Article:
‘Categorisation challenges may tempt organisations to evade tax payment’
Unresolved challenges on categorisation of tax by government institutions may tempt corporate organisations, especially new ones, to continue to evade tax payment.
Under such circumstances, affected organisations are often time told to go ahead and make payments pending the resolution of such issues.
Giving insight into why companies evade tax yesterday, a Council member, Institute of Chartered Secretaries and Administrators of Nigeria (ICSAN), Jacqueline Odiadi, also identified the multiplicity of taxes and the absence of the right structures as parts of the discouragement encourage corporate organisations to employ and prowl well.
Odiadi, who is also the Chairman of the Roundtable on Corporate Governance, said this when she led a team on a courtesy visit to Rutam House, Headquarters of The Guardian Newspapers.
She said these and more are some of the governance issues to be discussed at ICSAN’s forthcoming in 2018 Roundtable on Corporate Governance, slated for May 16th, in Lagos, themed: “Board Evaluation and Succession: The Antidote to Corporate Failure.”
According to her, it is wrong for an organisation not to pay tax. “But what incentives do government give? What policies do we have on tax holidays? How are we addressing the multiplicity of taxes? Until the issues of multiplicity and non-harmonisation of taxes are addressed, lapses on tax laws by corporate organisations would continue to linger,” she argued.
On what informed the roundtable, she said ICSAN aimes at promoting good governance in both the private and public sectors of the Nigerian economy, with a view to ensuring compliance with international best practices.
She said the programme will x-ray contemporary issues in the economy and proffer solutions as appropriate, through a communiqué, which will form a programme of action.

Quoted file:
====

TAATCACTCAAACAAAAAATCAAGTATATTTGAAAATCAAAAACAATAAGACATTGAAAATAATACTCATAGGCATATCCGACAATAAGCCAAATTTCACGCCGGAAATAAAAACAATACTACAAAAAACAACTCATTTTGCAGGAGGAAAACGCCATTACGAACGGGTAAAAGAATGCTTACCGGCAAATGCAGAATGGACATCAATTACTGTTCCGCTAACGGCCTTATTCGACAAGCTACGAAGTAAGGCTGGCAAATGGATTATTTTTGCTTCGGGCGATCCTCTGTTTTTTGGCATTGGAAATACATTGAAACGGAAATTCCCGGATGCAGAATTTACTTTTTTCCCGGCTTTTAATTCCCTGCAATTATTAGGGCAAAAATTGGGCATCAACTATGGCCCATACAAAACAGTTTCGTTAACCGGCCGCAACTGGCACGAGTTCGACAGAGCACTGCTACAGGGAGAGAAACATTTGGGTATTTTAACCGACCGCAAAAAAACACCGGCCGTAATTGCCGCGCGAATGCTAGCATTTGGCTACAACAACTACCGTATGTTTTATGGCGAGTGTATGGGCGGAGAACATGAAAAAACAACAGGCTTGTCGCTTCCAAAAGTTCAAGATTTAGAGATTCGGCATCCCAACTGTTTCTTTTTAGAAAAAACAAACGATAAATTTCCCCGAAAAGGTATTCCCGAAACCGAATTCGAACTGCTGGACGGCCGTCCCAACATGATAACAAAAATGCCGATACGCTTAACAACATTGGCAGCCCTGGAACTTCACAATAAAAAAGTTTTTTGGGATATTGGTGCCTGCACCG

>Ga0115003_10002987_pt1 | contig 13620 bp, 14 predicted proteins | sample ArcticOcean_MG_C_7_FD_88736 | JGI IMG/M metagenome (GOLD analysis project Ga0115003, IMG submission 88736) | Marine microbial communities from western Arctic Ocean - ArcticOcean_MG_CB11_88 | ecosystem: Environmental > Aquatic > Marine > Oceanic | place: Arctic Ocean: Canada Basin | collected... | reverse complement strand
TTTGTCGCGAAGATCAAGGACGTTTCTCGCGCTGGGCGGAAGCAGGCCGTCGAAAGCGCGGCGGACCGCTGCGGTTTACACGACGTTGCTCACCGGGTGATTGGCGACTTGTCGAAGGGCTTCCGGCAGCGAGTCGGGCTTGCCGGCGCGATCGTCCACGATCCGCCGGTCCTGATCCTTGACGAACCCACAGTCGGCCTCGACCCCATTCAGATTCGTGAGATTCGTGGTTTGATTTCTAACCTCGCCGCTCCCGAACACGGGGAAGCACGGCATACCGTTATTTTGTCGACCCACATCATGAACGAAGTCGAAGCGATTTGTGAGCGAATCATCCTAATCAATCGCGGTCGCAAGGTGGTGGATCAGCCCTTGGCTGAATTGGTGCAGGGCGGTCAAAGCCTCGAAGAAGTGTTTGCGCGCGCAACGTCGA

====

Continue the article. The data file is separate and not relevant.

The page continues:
Expected to chair the event is corporate governance trainer, Angela Aneke, while the guest speaker is a former president of ICSAN, Nosike Agokei.
She decried the rising incidence of companies quoted on the Nigerian Stock Exchange (NSE), which set up foundations and corporate social responsibilities as means for evading requisite taxes, noting that there are better ways of reducing tax exposures.
She said: “There is a guide to having a Corporate Social Responsibility (CSR) policy. If you are in the health sector, we have primary health facilities that are not adequately funded; we have scarcity of drugs and enough issues that need to be addressed. You have not finished addressing the challenges in your sector and you are jumping into other sectors. These are the yearnings we bring to the table. You have to identify the gaps in your sector; these are some of the things that form the development of the CSR policy for a corporate organisation.
“These are the things chartered secretaries would not do. These are the things we are advocating, and we hope that The Guardian would partner with us in ensuring that certification is well respected,” Odiadi said.
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